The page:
Undergraduate

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Minor in Translation

Requirements

The Minor in Translation is open to all students in NTU. Students who pursue the Minor in Translation and obtain good academic results, will have chances to be awarded the following scholarships:

  • Wan Boo Sow Awards for Minor in Translation

  • Han Suyin Scholarship Fund in Translation Studies

To enroll into the programme, the following entry requirements must be met:

Chinese Language:

  • B4 and above for Chinese/ Higher Chinese at GCE 'O' level; or

  • B4 and above in 'AO' level examination or

  • Pass in GCE 'A' level Chinese or

  • A pass in UEC/SPM or other equivalent qualifications.

English Language:

  • B4 and above in GCE 'O' level English Language or a pass in General Paper; or

  • B in SPM/UEC or Band 3 in MUET; or

  • Other equivalent qualification in English.

Students who do not meet the above requirements may gain entry through a language proficiency test conducted by the school.

Structure of the Curriculum

Students looking to pursue a translation minor are expected to complete five out of the seven courses, including two introductory courses HT9101 and HT9102, any two courses from HT9201, HT9202, HT9301 and HT9302, and the most advanced course HT9401.

CORE Courses
Course Code and Title​​​
No of Hours Per Week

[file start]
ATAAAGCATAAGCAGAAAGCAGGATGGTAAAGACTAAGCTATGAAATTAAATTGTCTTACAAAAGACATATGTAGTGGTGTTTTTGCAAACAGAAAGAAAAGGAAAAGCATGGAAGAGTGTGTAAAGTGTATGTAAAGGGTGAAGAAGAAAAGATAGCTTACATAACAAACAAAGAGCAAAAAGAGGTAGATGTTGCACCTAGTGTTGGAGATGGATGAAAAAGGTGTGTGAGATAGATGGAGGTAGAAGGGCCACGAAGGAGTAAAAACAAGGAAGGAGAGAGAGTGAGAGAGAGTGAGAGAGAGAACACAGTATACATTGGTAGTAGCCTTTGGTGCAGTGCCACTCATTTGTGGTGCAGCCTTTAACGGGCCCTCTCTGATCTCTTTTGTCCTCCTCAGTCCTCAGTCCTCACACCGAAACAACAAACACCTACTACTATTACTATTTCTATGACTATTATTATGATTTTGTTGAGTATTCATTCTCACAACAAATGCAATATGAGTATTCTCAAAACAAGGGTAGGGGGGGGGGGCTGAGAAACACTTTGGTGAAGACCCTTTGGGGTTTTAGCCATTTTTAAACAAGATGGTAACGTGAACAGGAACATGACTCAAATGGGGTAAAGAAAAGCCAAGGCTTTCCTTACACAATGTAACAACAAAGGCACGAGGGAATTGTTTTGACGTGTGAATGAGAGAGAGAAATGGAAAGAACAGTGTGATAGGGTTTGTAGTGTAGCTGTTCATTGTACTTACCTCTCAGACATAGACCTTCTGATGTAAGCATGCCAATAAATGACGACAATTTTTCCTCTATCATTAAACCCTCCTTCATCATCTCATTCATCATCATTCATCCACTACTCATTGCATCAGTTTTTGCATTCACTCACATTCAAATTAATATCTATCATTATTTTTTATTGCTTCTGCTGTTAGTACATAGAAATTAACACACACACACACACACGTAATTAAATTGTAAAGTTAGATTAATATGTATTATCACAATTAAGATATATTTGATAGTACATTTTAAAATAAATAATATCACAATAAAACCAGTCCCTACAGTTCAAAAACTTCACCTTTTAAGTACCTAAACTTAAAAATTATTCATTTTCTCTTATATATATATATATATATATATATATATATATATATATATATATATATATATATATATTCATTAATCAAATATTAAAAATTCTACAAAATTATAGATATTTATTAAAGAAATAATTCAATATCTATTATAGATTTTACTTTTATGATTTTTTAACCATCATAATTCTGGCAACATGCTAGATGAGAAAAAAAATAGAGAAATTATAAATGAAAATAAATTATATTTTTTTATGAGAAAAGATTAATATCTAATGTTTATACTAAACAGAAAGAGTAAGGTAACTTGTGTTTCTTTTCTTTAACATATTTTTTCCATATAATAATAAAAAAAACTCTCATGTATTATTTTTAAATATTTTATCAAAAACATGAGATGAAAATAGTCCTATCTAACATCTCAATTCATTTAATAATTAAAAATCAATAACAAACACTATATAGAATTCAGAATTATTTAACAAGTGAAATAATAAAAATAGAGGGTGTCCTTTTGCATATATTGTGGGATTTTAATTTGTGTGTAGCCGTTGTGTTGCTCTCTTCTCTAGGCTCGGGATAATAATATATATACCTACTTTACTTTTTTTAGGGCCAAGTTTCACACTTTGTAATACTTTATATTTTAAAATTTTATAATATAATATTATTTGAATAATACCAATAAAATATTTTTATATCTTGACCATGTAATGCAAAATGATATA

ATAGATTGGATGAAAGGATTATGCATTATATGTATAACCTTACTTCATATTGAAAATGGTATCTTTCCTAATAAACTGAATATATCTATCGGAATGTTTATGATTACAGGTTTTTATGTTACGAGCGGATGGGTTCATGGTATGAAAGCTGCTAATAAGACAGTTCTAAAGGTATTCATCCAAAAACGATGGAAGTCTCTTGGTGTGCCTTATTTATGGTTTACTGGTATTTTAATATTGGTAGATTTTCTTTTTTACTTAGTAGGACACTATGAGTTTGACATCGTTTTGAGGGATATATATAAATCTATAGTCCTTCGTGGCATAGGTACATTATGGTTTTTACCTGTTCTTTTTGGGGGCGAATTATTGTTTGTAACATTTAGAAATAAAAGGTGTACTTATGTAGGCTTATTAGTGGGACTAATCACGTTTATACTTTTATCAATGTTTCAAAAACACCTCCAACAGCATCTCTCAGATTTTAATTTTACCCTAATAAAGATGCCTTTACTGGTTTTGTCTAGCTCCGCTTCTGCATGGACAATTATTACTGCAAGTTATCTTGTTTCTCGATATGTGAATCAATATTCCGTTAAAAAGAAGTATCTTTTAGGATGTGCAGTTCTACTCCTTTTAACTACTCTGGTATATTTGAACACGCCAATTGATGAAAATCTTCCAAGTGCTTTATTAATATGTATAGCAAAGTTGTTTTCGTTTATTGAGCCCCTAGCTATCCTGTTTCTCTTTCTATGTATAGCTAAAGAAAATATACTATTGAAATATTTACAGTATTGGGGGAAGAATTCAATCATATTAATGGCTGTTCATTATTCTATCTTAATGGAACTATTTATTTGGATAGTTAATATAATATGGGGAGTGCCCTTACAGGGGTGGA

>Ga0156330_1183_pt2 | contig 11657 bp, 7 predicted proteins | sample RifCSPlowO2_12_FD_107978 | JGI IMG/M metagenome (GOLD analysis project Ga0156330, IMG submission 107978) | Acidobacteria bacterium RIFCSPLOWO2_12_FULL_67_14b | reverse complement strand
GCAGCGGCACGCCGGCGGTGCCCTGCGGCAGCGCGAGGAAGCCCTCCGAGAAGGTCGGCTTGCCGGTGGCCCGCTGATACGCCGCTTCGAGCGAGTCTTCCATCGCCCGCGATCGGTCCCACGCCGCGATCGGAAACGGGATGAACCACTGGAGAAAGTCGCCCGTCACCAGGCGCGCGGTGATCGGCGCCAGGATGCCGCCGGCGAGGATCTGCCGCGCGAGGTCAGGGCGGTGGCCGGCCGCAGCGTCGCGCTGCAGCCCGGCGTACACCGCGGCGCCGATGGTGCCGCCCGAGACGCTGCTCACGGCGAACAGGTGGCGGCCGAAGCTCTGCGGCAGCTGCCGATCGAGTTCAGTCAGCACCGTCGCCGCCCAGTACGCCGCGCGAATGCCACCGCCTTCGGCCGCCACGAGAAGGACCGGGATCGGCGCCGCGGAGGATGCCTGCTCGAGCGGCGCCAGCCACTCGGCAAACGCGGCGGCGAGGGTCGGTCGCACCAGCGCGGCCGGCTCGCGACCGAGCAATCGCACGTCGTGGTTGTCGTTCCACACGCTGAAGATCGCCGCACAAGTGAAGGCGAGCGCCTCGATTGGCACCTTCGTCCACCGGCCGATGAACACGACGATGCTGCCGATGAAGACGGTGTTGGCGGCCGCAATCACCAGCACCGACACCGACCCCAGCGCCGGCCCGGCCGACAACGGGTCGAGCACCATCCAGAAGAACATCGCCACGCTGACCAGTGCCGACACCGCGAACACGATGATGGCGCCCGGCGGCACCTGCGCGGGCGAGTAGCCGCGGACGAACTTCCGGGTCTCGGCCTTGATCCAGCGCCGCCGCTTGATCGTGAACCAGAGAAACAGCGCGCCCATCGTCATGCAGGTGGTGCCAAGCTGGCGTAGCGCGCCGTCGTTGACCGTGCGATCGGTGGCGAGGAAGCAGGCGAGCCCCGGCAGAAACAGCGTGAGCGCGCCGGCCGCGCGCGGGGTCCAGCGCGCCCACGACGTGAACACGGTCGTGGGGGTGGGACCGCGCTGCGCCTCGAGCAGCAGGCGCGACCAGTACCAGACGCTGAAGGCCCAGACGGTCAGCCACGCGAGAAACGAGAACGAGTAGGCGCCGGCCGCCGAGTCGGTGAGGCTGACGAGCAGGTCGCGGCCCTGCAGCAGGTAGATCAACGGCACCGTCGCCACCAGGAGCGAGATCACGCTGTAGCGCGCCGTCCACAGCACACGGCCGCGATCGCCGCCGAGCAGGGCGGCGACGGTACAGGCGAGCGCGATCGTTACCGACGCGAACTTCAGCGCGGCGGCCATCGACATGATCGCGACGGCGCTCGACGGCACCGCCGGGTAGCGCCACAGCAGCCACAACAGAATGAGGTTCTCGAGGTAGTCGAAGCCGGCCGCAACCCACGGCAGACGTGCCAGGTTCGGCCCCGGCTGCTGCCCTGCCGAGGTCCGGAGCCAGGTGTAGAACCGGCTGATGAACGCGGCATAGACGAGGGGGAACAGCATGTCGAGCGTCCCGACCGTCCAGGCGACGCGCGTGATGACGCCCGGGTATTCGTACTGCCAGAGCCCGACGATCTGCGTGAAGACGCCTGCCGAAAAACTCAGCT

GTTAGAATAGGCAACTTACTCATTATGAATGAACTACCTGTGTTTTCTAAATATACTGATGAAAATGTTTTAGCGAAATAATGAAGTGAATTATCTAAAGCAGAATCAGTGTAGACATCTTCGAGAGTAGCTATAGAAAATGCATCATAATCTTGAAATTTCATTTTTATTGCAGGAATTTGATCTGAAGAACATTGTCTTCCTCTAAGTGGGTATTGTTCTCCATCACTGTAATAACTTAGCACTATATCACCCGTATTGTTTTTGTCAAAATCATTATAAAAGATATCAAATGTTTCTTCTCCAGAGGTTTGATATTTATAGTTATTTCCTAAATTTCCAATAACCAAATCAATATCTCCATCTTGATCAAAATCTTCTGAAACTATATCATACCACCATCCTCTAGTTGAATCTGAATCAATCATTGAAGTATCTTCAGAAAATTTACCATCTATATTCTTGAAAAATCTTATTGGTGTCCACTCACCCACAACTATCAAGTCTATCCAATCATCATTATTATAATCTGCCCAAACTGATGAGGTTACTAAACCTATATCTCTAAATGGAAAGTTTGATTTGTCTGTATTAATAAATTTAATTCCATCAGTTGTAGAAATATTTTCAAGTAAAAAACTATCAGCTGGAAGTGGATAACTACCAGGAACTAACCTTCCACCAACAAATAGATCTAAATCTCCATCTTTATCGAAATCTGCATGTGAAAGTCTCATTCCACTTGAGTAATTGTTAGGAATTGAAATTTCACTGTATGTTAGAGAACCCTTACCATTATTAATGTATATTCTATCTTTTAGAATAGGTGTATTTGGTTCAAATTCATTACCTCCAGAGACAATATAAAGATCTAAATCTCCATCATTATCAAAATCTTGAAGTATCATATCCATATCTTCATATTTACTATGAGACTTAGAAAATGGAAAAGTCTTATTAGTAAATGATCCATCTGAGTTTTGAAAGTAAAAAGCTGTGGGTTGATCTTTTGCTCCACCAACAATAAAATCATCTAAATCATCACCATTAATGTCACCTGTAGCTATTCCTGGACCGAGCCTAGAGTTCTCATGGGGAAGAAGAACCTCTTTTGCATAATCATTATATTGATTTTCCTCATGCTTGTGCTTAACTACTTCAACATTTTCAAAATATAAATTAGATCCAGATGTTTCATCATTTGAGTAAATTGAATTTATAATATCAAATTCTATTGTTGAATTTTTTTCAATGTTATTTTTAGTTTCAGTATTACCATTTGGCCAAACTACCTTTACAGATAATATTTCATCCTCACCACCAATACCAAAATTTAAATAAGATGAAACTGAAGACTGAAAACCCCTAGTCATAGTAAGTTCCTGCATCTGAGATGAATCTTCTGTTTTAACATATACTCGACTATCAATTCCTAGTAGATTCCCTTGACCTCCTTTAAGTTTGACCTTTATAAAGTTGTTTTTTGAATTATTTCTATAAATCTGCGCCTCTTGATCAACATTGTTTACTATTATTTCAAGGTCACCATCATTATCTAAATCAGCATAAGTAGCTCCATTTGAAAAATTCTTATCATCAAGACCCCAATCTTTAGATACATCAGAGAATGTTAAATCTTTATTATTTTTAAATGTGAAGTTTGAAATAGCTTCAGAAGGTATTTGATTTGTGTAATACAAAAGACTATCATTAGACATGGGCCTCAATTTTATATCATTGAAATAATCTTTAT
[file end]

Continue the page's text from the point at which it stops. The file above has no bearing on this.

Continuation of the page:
No of AUs​
Lec Tut Total
HT9101 Translation: History, Theories and Principles 2 1 3 3
HT9102 Language Foundation for Translation 2 1 3 3
HT9401 Translation: Appreciation, Criticism and Evaluation 3 - 3 3


Elective courses​
Course Code and Title​​​​​​​​
No of Hours Per Week
No of AUs​
Lec Tut Total
HT9201 Translation: Techniques and Practice 3 - 3 3
HT9202 Audiovisual Translation 3 - 3 3
HT9301 Linguistics, Culture and Translation 3 - 3​​ 3
HT9302 Literary translation into Chinese Context 3 - 3 3


Translation Courses

HT9101 Translation: History, Theories and Principles

This course highlights the value of translation in the context of its historical development. It also introduces leading theories in translation studies from both Western and Asian schools. Through studying current debates in the field, students will acquire the theoretical and methodological knowledge that is indispensable to the procedure and evaluation of translation.

HT9102 Language Foundation for Translation

This introductory course considers the distinctive characteristics of Chinese and English and aims at highlighting the mechanics of translation as a process of linguistic transfer. Emphasis will be placed on inculcating an appreciation of language differences in students, and helping them develop critical language analysis competencies so that they are trained to approach translation issues from various angles of contrastive language structure and use.

HT9201 Translation: Techniques & Practice